Arriving at Peter Parker's apartment, he finds not Spider-Man but Gwen Stacy and kidnaps her, setting up a confrontation with our hero on a George Washington bridge that looks remarkably like the Hudson Bridge.

Amazing Spider-Man #121, the death of Gwen Stacy as she is caught by Spider-Man webbing
Amazing Spider-Man #121, Gwen Stacy is deadIn the ensuing fight, the Goblin knocks Gwen from the top of the bridge and, despite Spider-Man thinking he's saved her from guaranteed death, it turns out he hasn't.

Its certainly not a tale short of incident. Nor is it short of intensity, as we get the drama of Harry's drug relapse followed by Osborn's breakdown before topping it all with the shocking climax. Gil Kane's story-telling's as masterful as ever and Jazzy John Romita's inks help maintain the look the strip's had since Steve Ditko left way back in issue #38. We even have time for a little J Jonah Jameson amidst it all.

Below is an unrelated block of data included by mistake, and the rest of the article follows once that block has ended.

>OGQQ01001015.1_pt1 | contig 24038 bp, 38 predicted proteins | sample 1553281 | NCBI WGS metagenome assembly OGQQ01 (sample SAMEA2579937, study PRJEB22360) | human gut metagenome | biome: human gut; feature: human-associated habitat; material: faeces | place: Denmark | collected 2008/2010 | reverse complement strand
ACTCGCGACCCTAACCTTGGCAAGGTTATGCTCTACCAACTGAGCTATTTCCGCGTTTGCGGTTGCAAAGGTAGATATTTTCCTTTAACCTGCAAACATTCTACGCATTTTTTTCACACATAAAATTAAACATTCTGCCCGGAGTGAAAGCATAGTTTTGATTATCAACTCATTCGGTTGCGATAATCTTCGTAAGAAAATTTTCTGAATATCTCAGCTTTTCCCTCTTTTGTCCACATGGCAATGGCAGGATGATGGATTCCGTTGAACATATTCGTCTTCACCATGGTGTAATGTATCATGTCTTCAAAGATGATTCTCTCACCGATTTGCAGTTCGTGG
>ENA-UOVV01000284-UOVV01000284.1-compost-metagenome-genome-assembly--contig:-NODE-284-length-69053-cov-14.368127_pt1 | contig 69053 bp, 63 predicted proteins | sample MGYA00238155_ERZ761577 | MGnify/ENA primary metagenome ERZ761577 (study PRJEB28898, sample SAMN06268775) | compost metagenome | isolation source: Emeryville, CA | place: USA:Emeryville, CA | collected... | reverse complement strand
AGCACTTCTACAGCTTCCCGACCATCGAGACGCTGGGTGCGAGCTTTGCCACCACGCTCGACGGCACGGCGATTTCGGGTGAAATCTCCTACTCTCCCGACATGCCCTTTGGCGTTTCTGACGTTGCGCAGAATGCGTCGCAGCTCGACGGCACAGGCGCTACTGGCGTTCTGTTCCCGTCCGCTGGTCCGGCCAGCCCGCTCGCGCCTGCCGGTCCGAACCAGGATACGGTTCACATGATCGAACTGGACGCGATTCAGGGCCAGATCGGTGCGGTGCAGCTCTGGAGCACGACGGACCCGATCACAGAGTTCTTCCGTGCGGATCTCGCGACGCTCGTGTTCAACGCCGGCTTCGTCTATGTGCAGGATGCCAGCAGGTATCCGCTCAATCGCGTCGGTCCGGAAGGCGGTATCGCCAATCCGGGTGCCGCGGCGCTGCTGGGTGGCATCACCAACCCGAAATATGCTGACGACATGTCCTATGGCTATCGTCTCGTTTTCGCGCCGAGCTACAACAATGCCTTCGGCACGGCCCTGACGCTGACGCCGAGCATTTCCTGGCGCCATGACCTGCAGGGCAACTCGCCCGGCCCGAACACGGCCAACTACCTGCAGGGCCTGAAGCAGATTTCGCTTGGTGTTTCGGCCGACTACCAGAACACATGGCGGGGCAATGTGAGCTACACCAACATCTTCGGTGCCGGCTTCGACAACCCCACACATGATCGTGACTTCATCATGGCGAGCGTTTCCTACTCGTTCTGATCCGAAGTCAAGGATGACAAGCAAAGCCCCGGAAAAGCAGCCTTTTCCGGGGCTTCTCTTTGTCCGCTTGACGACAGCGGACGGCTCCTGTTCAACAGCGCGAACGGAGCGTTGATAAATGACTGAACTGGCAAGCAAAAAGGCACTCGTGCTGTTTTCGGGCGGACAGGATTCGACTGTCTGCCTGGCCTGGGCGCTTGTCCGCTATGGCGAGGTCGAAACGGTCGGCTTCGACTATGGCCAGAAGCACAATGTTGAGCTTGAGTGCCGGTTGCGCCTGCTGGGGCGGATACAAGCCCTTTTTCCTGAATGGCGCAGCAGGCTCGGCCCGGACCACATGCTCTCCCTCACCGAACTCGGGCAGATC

But, whatever else goes on in the tale, the talking point's inevitably its climax.

And it's here the tale's at its best and at its most frustrating. It's impossible to ignore the power and shock value of it all as Spider-Man thinks he's triumphantly saved Gwen, only to realise he's done nothing of the sort.

On the downside, it does get bizarrely ambiguous about how exactly she's died, suggesting no clear consensus between, writer, editor, letterer and artists as to how it's actually happened.

Gil Kane and John Romita's depiction of Gwen lying totally motionless throughout the fight suggests they may have intended her to be dead all along, killed by the Goblin before Spidey even reached the scene.

Emma Stone as Gwen Stacy in The Amazing Spider-Man press pack publicity still